Authors: Keyne Monro and Dustin J Marshall
Published in: Evolution, volume 67, issue 12 (December 2013)
Constraints on life-history traits, with their close links to fitness, are widely invoked as limits to niche expansion at most organiza- tional levels.
Theoretically, such constraints can maintain individual specialization by preventing adaptation to all niches available, but empirical evidence of them remains elusive for natural populations. This problem may be compounded by a tendency to seek constraints involving multiple traits, neglecting their added potential to manifest in trait expression across environments (i.e., within reaction norms).
By replicating genotypes of a colonial marine invertebrate across successional stages in its local community, and taking a holistic approach to the analysis of ensuing reaction norms for fitness, we show the potential for individual specialization to be maintained by genetic constraints associated with these norms, which limit the potential for fitness at one successional stage to improve without loss of fitness at others.
Our study provides new insight into the evolutionary maintenance of individual specialization in natural populations and reinforces the importance of reaction norms for studying this phenomenon.
Monro K, Marshall DJ (2013) Evolutionary constraints and the maintenance of individual specialization throughout succession. Evolution 67(12): 3676–3644 PDF 495 KB doi:10.1111/evo.12220
Authors: Simon P Hart, Jacqueline R Burgin and Dustin J Marshall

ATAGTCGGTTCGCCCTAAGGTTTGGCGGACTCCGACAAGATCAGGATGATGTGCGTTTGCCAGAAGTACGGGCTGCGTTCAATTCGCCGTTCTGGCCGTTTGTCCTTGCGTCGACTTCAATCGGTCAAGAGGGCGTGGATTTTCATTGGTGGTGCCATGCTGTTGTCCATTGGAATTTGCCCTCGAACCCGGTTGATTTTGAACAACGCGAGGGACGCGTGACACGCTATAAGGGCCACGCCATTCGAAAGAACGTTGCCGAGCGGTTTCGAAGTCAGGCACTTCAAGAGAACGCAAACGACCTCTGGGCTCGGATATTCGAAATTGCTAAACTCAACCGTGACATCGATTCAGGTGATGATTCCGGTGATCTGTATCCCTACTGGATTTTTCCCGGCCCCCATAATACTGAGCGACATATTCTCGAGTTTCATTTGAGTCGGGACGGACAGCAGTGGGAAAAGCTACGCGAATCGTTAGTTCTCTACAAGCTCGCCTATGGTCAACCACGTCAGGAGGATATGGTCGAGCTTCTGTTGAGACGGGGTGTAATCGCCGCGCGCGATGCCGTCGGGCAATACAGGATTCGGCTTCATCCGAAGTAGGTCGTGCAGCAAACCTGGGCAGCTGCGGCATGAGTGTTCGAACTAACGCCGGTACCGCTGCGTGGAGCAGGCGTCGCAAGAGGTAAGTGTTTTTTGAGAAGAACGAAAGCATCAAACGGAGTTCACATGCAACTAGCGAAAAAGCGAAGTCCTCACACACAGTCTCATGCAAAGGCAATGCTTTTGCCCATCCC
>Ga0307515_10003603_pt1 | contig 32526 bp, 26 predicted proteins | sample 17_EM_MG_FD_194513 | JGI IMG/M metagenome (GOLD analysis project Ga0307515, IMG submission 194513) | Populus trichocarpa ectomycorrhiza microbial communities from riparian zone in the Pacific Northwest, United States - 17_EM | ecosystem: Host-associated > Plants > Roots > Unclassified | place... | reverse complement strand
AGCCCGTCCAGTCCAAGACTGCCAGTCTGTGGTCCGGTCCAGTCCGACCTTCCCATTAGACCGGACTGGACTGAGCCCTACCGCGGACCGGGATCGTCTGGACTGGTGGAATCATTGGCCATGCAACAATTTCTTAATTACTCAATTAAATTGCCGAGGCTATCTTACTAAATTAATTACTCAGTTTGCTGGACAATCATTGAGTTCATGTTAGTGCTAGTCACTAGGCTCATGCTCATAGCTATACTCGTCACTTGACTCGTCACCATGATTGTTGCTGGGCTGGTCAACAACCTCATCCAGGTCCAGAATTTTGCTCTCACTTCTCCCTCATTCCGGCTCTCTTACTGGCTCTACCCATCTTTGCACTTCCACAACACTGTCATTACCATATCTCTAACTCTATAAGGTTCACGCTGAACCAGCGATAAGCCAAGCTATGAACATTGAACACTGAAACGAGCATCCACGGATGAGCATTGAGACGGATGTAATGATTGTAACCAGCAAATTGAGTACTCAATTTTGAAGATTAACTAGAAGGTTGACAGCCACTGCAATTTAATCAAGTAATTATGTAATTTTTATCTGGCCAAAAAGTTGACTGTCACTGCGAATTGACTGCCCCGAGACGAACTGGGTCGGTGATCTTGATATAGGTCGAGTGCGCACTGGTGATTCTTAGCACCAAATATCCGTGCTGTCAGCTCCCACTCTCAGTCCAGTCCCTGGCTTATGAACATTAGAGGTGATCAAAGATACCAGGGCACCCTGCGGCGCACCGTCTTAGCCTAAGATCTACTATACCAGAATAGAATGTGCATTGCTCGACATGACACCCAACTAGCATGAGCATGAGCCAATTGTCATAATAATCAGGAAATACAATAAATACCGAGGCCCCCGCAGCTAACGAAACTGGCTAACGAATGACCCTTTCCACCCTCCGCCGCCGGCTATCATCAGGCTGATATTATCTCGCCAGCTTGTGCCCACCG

Published in: Ecology, volume 93, issue 9, doi: 10.1890/11-2248.1
Formal links between theory and data are a critical goal for ecology. However, while our current understanding of competition provides the foundation for solving many derived ecological problems, this understanding is fractured because competition theory and data are rarely unified.
Conclusions from seminal studies in space-limited benthic marine systems, in particular, have been very influential for our general understanding of competition, but rely on traditional empirical methods with limited inferential power and compatibility with theory.
Here we explicitly link mathematical theory with experimental field data to provide a more sophisticated understanding of competition in this classic model system. In contrast to predictions from conceptual models, our estimates of competition coefficients show that a dominant space competitor can be equally affected by interspecific competition with a poor competitor (traditionally defined) as it is by intraspecific competition.
More generally, the often-invoked competitive hierarchies and intransitivities in this system might be usefully revisited using more sophisticated empirical and analytical approaches.
Hart SP, Burgin JR, Marshall DJ (2012) Revisiting competition in a classic model system using formal links between theory and data. Ecology, 93(9) 2015–2022 PDF 777 KB doi: 10.1890/11-2248.1